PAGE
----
8

If you read Joel Greenblatt's The Little Book That Beats the Market, he says: Owning two stocks eliminates 46% of the non market risk of owning just one stock. This risk is reduced by 72% with 4 stocks, by 81% with 8 stocks, by 93% with 16 stocks, by 96% with 32 stocks, and by 99% with 500 stocks. Conclusion: After purchasing 6-8 stocks, ...


8

Stocks, Bonds, Bills, and Lottery Tickets notes the work of Fama and French who researched the idea of a small-cap premium along with a value premium that may be useful to note in terms of what has outperformed if one looks from 1926 to present. Slice and dice would also be another article about an approach that over weights the small-cap and value sides of ...


8

This is Ellie Lan, investment analyst at Betterment. To answer your question, American investors are drawn to use the S&P 500 (SPY) as a benchmark to measure the performance of Betterment portfolios, particularly because it’s familiar and it’s the index always reported in the news. However, going all in to invest in SPY is not a good investment strategy—...


7

Others have made excellent suggestions; one thing I would add - and this cannot be understated - is to assess your risk tolerance. We tend to think of investing as a purely rational and financial decision, yet myself and so many others, when times get tough, make emotional decisions. Doing a risk tolerance test (as honestly as possible) will help you ...


7

If you have just started an IRA (presumably with a contribution for 2012), you likely have $5000 in it, or $10,000 if you made a full contribution for 2013 as well. At this time, I would recommend putting it all in a single low-cost mutual fund. Typically, mutual funds that track an index such as the S&P 500 Index have lower costs (annual expense fees)...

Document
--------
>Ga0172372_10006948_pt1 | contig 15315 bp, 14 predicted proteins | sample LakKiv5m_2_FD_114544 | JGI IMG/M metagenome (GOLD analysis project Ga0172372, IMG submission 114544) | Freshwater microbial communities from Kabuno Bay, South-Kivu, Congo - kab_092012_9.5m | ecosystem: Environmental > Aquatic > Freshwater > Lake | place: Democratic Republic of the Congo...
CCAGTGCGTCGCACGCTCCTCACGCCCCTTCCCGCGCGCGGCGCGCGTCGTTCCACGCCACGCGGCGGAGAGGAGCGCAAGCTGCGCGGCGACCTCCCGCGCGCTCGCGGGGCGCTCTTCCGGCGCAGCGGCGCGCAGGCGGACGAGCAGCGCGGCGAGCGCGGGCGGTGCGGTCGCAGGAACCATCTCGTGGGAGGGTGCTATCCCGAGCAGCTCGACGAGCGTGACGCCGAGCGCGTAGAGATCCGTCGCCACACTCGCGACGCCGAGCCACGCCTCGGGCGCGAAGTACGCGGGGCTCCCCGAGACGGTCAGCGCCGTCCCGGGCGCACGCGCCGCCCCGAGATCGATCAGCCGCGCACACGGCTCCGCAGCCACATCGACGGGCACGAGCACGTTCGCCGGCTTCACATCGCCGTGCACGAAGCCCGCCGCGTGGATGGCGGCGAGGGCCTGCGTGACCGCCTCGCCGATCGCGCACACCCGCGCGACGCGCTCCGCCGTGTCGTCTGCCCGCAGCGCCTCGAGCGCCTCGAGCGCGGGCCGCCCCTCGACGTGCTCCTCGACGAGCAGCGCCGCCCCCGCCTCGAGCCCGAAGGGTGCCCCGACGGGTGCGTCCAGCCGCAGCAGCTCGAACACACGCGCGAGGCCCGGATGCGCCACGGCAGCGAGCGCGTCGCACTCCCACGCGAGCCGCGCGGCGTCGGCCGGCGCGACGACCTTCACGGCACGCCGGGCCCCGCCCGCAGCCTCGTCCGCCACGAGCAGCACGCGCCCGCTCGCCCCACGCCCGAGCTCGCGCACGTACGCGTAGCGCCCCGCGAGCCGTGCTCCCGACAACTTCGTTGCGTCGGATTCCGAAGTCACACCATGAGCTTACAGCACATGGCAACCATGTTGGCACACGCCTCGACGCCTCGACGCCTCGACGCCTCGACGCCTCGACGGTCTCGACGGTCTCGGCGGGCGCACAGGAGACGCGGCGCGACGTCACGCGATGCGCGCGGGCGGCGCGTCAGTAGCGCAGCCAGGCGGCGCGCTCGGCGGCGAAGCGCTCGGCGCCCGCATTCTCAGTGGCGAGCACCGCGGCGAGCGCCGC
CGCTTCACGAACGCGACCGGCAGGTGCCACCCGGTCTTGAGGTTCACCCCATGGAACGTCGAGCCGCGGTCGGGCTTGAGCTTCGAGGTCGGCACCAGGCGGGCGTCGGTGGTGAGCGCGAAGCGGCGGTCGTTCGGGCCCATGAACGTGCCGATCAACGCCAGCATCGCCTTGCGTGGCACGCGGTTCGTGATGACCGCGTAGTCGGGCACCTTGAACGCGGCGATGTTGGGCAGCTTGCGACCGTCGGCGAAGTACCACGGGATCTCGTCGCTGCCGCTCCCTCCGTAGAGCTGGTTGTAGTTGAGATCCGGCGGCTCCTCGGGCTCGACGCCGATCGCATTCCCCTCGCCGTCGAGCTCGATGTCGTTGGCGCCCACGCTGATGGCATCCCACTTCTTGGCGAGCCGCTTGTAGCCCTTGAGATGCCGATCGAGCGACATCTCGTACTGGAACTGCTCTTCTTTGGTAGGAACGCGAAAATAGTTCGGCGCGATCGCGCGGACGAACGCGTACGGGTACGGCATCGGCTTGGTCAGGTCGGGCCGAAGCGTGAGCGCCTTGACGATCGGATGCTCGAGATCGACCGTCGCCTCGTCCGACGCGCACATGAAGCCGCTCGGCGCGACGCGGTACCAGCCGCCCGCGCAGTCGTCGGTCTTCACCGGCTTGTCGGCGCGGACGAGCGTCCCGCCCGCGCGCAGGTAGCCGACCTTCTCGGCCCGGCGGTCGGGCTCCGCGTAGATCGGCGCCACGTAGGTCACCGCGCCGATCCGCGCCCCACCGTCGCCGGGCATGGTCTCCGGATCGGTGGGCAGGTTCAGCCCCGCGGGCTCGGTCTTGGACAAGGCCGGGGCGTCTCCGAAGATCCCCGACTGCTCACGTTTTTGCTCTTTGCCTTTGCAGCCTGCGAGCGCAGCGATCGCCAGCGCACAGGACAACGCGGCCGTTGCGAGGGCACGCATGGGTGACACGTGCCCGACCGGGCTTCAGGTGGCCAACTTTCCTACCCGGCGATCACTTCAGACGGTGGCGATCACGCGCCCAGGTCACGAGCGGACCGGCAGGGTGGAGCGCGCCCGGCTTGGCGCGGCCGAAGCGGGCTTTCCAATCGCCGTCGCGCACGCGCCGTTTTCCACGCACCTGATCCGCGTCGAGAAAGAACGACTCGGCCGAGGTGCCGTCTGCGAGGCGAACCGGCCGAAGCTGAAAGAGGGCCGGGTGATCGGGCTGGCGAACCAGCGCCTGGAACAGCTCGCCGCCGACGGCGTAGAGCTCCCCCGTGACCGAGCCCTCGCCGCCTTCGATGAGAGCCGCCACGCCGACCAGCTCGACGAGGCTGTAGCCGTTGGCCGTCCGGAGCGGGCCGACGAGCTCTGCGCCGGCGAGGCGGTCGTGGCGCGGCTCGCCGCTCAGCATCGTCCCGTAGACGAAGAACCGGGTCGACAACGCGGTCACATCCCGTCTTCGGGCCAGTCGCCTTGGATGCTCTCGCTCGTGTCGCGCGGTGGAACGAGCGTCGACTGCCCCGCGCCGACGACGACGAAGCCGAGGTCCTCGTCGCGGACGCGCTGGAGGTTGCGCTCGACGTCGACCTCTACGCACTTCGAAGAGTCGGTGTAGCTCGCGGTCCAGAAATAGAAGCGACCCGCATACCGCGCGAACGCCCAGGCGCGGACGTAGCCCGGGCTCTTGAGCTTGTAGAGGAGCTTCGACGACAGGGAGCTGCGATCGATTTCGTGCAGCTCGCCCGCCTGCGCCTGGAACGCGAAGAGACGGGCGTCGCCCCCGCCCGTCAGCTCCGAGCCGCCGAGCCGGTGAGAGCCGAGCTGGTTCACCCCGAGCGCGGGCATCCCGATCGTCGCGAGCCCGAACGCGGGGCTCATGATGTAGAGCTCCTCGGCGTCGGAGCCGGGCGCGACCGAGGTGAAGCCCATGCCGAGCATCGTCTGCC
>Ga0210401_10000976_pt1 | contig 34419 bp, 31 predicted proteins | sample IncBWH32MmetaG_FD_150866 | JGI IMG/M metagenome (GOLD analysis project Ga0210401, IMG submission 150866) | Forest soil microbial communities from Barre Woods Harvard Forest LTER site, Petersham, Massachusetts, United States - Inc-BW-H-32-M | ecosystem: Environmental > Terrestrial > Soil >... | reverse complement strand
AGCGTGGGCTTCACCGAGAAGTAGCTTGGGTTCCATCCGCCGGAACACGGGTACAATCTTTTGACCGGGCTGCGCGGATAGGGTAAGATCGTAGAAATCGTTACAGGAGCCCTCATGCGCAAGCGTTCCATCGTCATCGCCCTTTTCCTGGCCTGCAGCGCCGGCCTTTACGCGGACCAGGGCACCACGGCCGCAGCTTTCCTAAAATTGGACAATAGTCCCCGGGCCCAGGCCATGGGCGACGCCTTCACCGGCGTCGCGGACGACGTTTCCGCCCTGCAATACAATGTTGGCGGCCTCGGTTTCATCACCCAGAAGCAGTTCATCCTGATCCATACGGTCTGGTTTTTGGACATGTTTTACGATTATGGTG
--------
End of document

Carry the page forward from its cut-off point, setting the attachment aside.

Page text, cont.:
7

Most people advocate a passively managed, low fee mutual fund that simply aims to track a given benchmark (say S&P 500). Few funds can beat the S&P consistently, so investors are often better served finding a no load passive fund. First thing I would do is ask your benefits rep why you don't have an option to invest in a Fidelity passive index fund ...


7

The difference is in the interrelation between the varied investments you make. Hedging is about specifically offsetting a possible loss in an investment by making another related investment that will increase in value for the same reasons that the original investment would lose value. Gold, for instance, is often regarded as the ultimate hedge. Its value ...


7

For most people, you don't want individual bonds. Unless you are investing very significant amounts of money, you are best off with bond funds (or ETFs). Here in Canada, I chose TDB909, a mutual fund which seeks to roughly track the DEX Universe Bond index. See the Canadian Couch Potato's recommended funds. Now, you live in the U.S. so would most likely ...